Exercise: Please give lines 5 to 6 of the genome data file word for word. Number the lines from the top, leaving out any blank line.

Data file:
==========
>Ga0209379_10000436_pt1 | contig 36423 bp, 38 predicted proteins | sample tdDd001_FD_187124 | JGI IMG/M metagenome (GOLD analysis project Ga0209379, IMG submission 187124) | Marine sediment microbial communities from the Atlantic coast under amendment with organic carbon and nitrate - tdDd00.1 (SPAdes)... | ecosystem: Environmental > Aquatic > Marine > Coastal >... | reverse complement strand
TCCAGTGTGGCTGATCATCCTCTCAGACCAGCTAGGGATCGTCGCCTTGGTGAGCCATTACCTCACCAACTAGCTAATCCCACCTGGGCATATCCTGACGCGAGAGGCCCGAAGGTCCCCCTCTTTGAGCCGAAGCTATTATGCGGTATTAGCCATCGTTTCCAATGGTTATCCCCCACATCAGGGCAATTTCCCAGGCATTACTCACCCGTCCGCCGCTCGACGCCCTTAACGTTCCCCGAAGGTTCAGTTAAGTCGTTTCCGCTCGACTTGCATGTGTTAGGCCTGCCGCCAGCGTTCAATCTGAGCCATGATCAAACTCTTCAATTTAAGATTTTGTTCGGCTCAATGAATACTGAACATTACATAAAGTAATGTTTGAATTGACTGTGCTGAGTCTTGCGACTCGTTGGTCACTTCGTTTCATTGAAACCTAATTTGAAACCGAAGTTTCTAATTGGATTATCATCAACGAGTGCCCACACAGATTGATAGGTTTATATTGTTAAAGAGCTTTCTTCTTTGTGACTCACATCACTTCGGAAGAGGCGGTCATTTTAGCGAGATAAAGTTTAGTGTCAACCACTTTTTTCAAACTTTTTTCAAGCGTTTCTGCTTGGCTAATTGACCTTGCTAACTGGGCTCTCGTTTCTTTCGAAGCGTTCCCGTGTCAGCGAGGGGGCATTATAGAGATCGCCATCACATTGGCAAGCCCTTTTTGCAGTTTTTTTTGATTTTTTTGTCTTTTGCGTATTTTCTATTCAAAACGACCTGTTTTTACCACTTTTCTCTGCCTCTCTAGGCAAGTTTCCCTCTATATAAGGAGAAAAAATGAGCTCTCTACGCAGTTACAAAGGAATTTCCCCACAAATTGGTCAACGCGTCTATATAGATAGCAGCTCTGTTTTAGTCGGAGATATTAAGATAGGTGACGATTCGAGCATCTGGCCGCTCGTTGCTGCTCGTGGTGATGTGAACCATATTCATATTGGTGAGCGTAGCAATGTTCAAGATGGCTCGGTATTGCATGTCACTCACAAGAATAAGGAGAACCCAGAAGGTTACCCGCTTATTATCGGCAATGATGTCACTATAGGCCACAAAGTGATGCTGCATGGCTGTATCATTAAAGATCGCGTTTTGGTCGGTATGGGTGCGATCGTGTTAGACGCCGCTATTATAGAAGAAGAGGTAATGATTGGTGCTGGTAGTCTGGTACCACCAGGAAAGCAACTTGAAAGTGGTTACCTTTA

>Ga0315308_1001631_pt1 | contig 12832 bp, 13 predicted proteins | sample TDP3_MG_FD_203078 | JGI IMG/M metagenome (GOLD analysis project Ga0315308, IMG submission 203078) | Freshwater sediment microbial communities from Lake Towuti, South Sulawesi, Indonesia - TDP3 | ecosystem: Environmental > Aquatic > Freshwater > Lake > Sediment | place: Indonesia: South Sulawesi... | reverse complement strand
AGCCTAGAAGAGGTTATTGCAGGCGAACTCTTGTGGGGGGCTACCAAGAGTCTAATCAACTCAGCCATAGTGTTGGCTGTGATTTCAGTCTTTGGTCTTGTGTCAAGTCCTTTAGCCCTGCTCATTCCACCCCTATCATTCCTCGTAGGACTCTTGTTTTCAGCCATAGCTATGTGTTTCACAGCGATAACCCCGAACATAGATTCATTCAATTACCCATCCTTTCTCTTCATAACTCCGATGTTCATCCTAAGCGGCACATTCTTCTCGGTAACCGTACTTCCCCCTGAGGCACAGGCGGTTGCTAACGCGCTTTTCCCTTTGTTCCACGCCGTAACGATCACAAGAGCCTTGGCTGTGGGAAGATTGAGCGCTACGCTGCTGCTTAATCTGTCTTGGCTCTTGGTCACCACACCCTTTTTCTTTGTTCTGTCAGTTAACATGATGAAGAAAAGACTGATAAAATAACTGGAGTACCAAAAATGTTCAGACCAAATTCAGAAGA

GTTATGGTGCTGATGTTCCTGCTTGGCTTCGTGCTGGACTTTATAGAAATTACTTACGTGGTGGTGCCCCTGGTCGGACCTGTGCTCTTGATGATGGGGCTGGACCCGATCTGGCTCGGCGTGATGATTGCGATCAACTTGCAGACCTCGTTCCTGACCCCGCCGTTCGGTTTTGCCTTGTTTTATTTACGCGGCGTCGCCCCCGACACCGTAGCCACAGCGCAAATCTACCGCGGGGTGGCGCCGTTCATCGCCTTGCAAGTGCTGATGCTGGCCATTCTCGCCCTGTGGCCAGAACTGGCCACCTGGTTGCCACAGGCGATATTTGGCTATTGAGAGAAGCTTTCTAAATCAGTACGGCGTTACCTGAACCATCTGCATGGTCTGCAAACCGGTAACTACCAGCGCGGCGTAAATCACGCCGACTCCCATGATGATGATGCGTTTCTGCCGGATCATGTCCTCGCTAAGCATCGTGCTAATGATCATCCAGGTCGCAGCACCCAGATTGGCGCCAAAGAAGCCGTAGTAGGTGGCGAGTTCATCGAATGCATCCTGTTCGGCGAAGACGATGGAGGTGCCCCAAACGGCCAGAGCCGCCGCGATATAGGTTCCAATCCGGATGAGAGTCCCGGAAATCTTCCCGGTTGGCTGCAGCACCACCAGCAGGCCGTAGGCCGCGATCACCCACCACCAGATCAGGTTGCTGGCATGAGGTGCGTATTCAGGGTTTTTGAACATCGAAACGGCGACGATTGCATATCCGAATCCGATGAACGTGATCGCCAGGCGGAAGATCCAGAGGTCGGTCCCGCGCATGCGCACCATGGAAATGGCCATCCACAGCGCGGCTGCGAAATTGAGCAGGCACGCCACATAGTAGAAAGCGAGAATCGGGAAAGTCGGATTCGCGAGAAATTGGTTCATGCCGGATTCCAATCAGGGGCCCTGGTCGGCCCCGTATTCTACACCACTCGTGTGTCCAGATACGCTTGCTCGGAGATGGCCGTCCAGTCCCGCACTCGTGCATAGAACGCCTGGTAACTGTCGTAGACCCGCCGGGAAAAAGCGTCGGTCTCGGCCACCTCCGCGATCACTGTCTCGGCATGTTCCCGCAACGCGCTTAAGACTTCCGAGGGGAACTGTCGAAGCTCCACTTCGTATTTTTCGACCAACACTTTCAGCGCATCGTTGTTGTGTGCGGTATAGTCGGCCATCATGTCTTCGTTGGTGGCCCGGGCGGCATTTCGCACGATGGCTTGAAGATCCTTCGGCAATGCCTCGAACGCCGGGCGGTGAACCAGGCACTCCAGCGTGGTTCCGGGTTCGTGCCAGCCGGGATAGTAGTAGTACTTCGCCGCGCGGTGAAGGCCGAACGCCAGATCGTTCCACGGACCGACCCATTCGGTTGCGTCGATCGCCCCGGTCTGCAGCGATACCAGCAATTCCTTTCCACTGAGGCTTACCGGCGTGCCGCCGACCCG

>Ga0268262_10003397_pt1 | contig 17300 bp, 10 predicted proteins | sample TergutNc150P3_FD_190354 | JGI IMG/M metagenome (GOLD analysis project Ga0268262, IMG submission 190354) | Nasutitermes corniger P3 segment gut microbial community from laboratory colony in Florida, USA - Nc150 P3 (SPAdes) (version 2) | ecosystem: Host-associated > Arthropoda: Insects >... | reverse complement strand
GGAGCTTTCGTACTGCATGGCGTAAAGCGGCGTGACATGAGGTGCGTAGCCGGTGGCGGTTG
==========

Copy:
GTTATGGTGCTGATGTTCCTGCTTGGCTTCGTGCTGGACTTTATAGAAATTACTTACGTGGTGGTGCCCCTGGTCGGACCTGTGCTCTTGATGATGGGGCTGGACCCGATCTGGCTCGGCGTGATGATTGCGATCAACTTGCAGACCTCGTTCCTGACCCCGCCGTTCGGTTTTGCCTTGTTTTATTTACGCGGCGTCGCCCCCGACACCGTAGCCACAGCGCAAATCTACCGCGGGGTGGCGCCGTTCATCGCCTTGCAAGTGCTGATGCTGGCCATTCTCGCCCTGTGGCCAGAACTGGCCACCTGGTTGCCACAGGCGATATTTGGCTATTGAGAGAAGCTTTCTAAATCAGTACGGCGTTACCTGAACCATCTGCATGGTCTGCAAACCGGTAACTACCAGCGCGGCGTAAATCACGCCGACTCCCATGATGATGATGCGTTTCTGCCGGATCATGTCCTCGCTAAGCATCGTGCTAATGATCATCCAGGTCGCAGCACCCAGATTGGCGCCAAAGAAGCCGTAGTAGGTGGCGAGTTCATCGAATGCATCCTGTTCGGCGAAGACGATGGAGGTGCCCCAAACGGCCAGAGCCGCCGCGATATAGGTTCCAATCCGGATGAGAGTCCCGGAAATCTTCCCGGTTGGCTGCAGCACCACCAGCAGGCCGTAGGCCGCGATCACCCACCACCAGATCAGGTTGCTGGCATGAGGTGCGTATTCAGGGTTTTTGAACATCGAAACGGCGACGATTGCATATCCGAATCCGATGAACGTGATCGCCAGGCGGAAGATCCAGAGGTCGGTCCCGCGCATGCGCACCATGGAAATGGCCATCCACAGCGCGGCTGCGAAATTGAGCAGGCACGCCACATAGTAGAAAGCGAGAATCGGGAAAGTCGGATTCGCGAGAAATTGGTTCATGCCGGATTCCAATCAGGGGCCCTGGTCGGCCCCGTATTCTACACCACTCGTGTGTCCAGATACGCTTGCTCGGAGATGGCCGTCCAGTCCCGCACTCGTGCATAGAACGCCTGGTAACTGTCGTAGACCCGCCGGGAAAAAGCGTCGGTCTCGGCCACCTCCGCGATCACTGTCTCGGCATGTTCCCGCAACGCGCTTAAGACTTCCGAGGGGAACTGTCGAAGCTCCACTTCGTATTTTTCGACCAACACTTTCAGCGCATCGTTGTTGTGTGCGGTATAGTCGGCCATCATGTCTTCGTTGGTGGCCCGGGCGGCATTTCGCACGATGGCTTGAAGATCCTTCGGCAATGCCTCGAACGCCGGGCGGTGAACCAGGCACTCCAGCGTGGTTCCGGGTTCGTGCCAGCCGGGATAGTAGTAGTACTTCGCCGCGCGGTGAAGGCCGAACGCCAGATCGTTCCACGGACCGACCCATTCGGTTGCGTCGATCGCCCCGGTCTGCAGCGATACCAGCAATTCCTTTCCACTGAGGCTTACCGGCGTGCCGCCGACCCG

>Ga0268262_10003397_pt1 | contig 17300 bp, 10 predicted proteins | sample TergutNc150P3_FD_190354 | JGI IMG/M metagenome (GOLD analysis project Ga0268262, IMG submission 190354) | Nasutitermes corniger P3 segment gut microbial community from laboratory colony in Florida, USA - Nc150 P3 (SPAdes) (version 2) | ecosystem: Host-associated > Arthropoda: Insects >... | reverse complement strand